As we cross over from summer into fall, there is still time for planting, but there is also lots of time to think about revising your landscape next year. Maybe you think your landscape is perfectly acceptable, like those around you and simply not in need of any revision. That may be the case, but there are also several reasons why you might want to consider a landscape renovation. Do you ever renovate the inside of your house? How old is your kitchen? How about bathrooms? When was the last time you bought new curtains, a new rug or applied a fresh coat of paint? We take many home renovations for granted, without every really thinking about renovating the outdoors.
Think about whether your landscape truly provides spaces for you to enjoy the outdoors or is it simply a decoration of the front of your house? An effective landscape creates outdoors rooms in which you and your family can live, especially now in Delaware when the outdoors is such a pleasant place to be! But, creating outdoor rooms doesn’t just happen. You need a floor—a nice lawn area, patio or deck. You need walls—shrubs or small trees that block some views and accentuate others. And you need a ceiling—large trees that overhang your room and provide a sense of enclosure.
Another reason to renovate your landscape is to make sure your outdoors is providing the ecosystem services you need to live. Ecosystem services include clean water and well-managed water. Does the water that falls on the roof of your house or your driveway stay on your property and infiltrate, where it can become cleansed by flowing through the soil and making it to the groundwater? Or does water flow off your property into storm drains carrying debris and other pollutants to our surface waters? You can design your landscape to keep all the water on site and allow it to infiltrate to water your plants and slowly recharge the groundwater of Delaware.
Another important ecosystem service is clean air. Plants take in carbon dioxide and give off oxygen, of course, but they also remove undesirable particulates from the air. While turfgrass is a plant and does give off oxygen, it is not as good at supplying oxygen and removing particulates as a more complicated multi-layered landscape. If you have lawn plus groundcovers, perennials, shrubs, small trees and large trees, you are intercepting and cleansing air at many different levels or layers within your landscape.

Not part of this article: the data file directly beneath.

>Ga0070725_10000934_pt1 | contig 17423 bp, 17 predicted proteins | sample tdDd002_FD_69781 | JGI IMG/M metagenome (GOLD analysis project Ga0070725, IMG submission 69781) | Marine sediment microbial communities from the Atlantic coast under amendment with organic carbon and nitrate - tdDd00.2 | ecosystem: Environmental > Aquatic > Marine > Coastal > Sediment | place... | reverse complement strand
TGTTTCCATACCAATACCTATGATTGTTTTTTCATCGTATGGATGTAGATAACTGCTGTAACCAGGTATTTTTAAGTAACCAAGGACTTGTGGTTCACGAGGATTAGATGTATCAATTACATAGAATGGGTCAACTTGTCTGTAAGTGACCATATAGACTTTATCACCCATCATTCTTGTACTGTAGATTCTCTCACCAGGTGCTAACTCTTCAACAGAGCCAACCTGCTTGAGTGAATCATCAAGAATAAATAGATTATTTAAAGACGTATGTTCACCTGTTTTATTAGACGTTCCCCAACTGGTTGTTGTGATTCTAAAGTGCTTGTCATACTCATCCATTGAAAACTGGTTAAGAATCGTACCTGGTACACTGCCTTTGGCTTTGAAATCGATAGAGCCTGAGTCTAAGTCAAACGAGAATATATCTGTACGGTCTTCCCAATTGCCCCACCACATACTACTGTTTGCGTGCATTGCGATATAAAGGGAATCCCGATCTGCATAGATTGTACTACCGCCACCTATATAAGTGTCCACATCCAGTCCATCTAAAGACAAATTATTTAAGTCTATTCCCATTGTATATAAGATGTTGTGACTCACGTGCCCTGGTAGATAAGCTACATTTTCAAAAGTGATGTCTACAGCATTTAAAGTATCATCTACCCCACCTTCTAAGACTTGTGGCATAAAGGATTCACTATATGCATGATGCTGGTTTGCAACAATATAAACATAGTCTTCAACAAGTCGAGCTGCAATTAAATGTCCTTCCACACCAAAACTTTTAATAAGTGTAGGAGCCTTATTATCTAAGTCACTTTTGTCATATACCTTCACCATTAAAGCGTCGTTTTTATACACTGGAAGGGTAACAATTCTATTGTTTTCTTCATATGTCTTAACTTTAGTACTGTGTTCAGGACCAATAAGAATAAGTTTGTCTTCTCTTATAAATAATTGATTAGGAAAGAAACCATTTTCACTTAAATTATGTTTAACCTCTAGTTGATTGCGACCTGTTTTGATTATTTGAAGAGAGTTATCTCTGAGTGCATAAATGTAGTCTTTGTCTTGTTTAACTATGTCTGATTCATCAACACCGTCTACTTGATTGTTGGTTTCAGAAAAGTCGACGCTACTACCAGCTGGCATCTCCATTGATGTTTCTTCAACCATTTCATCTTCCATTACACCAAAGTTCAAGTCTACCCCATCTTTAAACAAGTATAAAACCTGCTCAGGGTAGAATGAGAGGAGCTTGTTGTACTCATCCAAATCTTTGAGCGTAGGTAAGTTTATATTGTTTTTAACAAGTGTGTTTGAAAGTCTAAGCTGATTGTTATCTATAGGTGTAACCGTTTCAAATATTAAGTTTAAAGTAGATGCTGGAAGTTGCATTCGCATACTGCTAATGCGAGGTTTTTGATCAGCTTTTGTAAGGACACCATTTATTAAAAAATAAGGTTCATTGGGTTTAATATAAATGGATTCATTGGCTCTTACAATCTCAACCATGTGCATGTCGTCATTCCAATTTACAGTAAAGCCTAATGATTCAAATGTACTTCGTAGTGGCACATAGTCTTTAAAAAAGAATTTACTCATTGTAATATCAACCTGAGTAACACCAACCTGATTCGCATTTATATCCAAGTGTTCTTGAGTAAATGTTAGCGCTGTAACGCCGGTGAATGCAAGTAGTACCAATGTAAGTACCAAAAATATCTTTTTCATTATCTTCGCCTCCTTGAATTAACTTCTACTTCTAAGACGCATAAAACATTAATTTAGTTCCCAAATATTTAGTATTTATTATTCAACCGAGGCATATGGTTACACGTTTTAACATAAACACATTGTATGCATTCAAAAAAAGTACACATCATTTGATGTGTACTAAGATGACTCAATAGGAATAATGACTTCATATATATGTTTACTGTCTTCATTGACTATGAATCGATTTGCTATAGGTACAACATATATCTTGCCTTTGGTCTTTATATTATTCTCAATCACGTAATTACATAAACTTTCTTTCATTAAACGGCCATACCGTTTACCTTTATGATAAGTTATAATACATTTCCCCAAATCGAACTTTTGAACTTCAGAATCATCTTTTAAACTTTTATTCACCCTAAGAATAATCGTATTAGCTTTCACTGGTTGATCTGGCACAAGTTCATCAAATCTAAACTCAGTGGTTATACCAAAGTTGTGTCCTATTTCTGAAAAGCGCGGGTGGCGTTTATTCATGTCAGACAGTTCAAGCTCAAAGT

A third ecosystem service is wildlife habitat. We have all been hearing how important it is to provide plants for pollinators to pollinate our food crops, but in fact, every plant needs to be pollinated in order to survive. Also, plants are the basis of the food chain. Without plants we would not support insects and without insects, we can’t support birds, without birds we can’t support carnivores that eat birds, etc. It turns out we need not just any plant, we need native plants. Native plants and native insects have developed close relationships over evolutionary time, so if we want to have enough insects to feed baby birds (and who doesn’t want to invite birds into their landscape), we need to plant native plants.
The fourth ecosystem service is human wellness. Spending time outdoors is a great stress reliever and is important to a happy, healthy life. Creating landscapes that make it fun to be outdoors will restore your mental capacity to deal with that tough problem you are facing at work or at home.
So where does landscape design come in? Creating landscapes that fulfill these ecosystem services takes skill and experience. Landscape designers and landscape architects have been trained to think in terms of creating outdoor rooms and functioning landscape that do more than just look pretty. At the University of Delaware, we are training students in our Landscape Architecture program for careers in which they can help homeowners, businesses, and communities create functioning landscapes that meet the needs of the users and provide the ecosystem services we all need to survive.
A group of landscape architecture students at UD is hosting the second Landscape Architecture Symposium sponsored by the program (and by the Delaware Center for Horticulture). The Craft of Design: Enhancing Skills and Landscape Function will be held on November 1 (8 AM – 6 PM) at the Delaware Center for Horticulture in Wilmington, DE. Speakers will talk about people-centered landscapes and afternoon workshops will work on building landscape skills in sketching, photography and modeling. This symposium is open to anyone who is interested in landscape design and would be the perfect opportunity to help you jump start a garden renovation project at home. For more details and to register visit http://canr.udel.edu/plsc/lasymposium/.